Many authors place foot to the path of publishing when they are very young; I was six. Summer. The poing-poing-poing of cheap plastic balls bouncing on the street. Kids laughing in the lingering light of the warm New England evenings. All of this coming to me through a window over my bed. My bedtime, you see, was 7:30—no exceptions. So while the neighborhood played Around the World just below my window, I lay sleepless and pouting and frustrated.
That is when I invented my first character. She was queen of all the universe, and she could go out and play no matter what my parents said—and she could take me with her. So while the real world turned outside my window, entire planets sprang to life inside my head.
She stayed with me through a move to Pennsylvania, through junior high, and through high school. I joined the literary magazine and overhauled it. Though I had joined so that I could get my writing in, I wound up having a great time. But, as is so often the way of things, the real world reasserted itself when I went to college. I needed to think about day jobs, 9-5, bread on the table, and bacon. I was getting a degree in creative writing…not much smell of crispy frying pork on that degree. But I did know something related…I’d been an award-winning editor for the school literary magazine.
Editing made money.
So my path into the publishing world was through the back door. I liked contract and freelance work. One of my clients dubbed me a smokejumper because I was always swooping in behind the lines to fight fires. Thus, I wound up becoming a “rescue” editor that took on troubled projects and pulled them out of the fire. This took a lot of time and brainpower. Where I used to lay awake at nights figuring out what Falion and Venae would do next in my novel, I now lay awake wondering how to get that nonresponsive author who was tired of working on a failing project for five years back to the table. I admire people who can write and hold a day job. I’m not one of them.
So my writing took a back seat for a very long time. While I was in publishing, working with the likes of Simon & Shuster, John Wiley & Sons, Silver Burdett & Ginn, and Josey Bass, I was not fulfilling the dreams of that little girl staring up at the sky as the stars winked into view through her window.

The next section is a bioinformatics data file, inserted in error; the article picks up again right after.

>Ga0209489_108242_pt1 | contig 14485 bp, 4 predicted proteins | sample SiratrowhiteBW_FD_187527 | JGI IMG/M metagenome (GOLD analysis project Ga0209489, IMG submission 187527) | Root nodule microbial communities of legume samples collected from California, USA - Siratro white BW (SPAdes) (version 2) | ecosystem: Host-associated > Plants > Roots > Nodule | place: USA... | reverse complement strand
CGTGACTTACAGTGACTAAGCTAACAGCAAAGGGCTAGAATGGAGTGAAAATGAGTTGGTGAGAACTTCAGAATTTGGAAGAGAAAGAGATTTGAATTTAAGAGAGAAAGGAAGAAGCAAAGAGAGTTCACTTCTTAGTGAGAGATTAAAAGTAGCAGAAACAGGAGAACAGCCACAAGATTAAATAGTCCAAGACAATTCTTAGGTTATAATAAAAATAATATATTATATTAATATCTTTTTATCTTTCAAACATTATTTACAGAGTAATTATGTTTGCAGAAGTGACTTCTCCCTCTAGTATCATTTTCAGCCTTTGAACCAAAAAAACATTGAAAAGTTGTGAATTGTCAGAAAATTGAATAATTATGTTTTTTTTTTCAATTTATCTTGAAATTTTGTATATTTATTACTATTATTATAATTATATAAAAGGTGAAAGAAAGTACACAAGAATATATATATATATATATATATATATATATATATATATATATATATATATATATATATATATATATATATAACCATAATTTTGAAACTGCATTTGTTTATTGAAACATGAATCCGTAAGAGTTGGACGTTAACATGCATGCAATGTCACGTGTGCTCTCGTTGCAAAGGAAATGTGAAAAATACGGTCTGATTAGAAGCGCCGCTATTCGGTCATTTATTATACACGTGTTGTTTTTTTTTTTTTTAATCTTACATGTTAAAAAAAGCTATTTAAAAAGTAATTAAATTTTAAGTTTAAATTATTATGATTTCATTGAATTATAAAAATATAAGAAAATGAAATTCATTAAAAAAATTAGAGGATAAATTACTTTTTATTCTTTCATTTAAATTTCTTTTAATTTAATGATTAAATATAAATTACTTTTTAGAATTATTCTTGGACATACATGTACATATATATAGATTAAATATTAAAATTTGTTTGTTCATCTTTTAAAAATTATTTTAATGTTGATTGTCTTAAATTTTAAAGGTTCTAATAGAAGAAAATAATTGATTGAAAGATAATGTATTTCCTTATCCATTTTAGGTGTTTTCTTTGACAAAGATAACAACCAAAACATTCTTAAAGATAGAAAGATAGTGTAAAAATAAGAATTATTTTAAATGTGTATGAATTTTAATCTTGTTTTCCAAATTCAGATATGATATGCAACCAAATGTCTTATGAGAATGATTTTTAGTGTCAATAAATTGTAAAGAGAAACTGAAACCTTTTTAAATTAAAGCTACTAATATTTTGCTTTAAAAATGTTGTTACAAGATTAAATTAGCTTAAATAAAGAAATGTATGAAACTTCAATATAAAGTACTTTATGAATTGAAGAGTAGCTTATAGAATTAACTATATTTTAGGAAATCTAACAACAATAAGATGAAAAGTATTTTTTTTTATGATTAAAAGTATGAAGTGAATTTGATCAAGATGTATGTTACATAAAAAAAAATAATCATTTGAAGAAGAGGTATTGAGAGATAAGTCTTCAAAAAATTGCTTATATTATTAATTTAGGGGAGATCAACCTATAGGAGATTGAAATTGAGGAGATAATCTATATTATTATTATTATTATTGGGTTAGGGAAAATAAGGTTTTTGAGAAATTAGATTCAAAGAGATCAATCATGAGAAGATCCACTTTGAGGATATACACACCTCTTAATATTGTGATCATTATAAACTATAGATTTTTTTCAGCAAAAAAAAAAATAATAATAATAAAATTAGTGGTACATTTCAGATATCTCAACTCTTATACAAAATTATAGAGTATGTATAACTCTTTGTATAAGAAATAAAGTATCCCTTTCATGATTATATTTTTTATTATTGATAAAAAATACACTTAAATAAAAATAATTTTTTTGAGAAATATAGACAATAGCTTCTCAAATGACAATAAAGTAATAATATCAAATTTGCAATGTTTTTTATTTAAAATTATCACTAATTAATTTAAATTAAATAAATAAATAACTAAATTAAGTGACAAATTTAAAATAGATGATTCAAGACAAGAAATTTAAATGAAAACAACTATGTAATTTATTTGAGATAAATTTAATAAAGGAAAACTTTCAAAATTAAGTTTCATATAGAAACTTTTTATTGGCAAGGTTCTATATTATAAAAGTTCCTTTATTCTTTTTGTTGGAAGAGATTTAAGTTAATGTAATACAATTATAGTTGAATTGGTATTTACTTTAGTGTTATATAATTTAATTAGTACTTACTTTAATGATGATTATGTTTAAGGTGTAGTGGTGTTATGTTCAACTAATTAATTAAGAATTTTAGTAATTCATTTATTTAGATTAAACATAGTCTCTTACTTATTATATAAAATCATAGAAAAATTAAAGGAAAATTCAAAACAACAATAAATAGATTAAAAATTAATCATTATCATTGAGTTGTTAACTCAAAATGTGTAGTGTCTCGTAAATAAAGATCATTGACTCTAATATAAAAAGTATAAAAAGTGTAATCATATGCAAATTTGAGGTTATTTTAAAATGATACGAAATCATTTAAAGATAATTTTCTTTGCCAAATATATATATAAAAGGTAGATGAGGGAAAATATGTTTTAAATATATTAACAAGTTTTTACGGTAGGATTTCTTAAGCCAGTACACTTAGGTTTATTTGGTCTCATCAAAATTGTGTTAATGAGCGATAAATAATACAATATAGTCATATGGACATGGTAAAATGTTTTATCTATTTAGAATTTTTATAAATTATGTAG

A few years ago, I was cornered into starting an online writers group. I’d created or revived several, but none had the effect on me that the last one had. I’d started it to teach a young woman who reminded me of myself at her age. In teaching, I learned so much more than I ever suspected I would. I began writing again, and to my surprise, better than ever. The interceding years that I thought would make me rusty had not. The countless rewrites bordering on ghost writing and lots of bull sessions to fix failed text had solidified in the back of my brain. I reaped a reward I never expected. Now my manuscript is almost done.
My day job still interferes. So about that path to publishing…I’ve decided to leave it. I’m going to open the back door of publishing and exit the building in January. Then I’m going to tuck In a Mortal Shadow under my arm, walk round the building, and knock on the front door.
Wish me luck.
Leasspell is giving away an ebook copy of the novel, The Dead Man’s Deal by one of our members, Jax Daniels. It is an award-winning fantasy murder mystery set in New Orleans. To enter for a chance to win, drop by Leasspell and leave a comment on any post and your email. Winners will be randomly selected from comments left in the month of January. Inappropriate comments will be deleted immediately and are not eligible to win.
Jennifer L. Carson has dreamed about exotic characters and far off worlds since before she was eight. She wrote her first story before she read her first novel. Writing is her life from her career as an editor to her leisure time as a writer and amateur teacher on this subject so near and dear to her heart. She has worked with such publishers as Addison/Wesley, John Wiley & Sons, and Jossey-Bass and currently freelances. But F/SF is where her heart lies. She has moderated for writers workshops at many cons and resurrected or founded three writers critique groups. She enjoys mentoring writers, fixing manuscript plotlines, talking passionately about writing, and creating her own fantasy series If you can’t find her, look no further than the world of Indirian where she is crafting her epic fantasy novel, In a Mortal Shadow. Contact her at mortalshadow at carkees.net.
When Winki Witherspoon lost her husband she inherited his New Orleans mansion, and his magical talent. Can she master it and discover his traitor before she too is destroyed?
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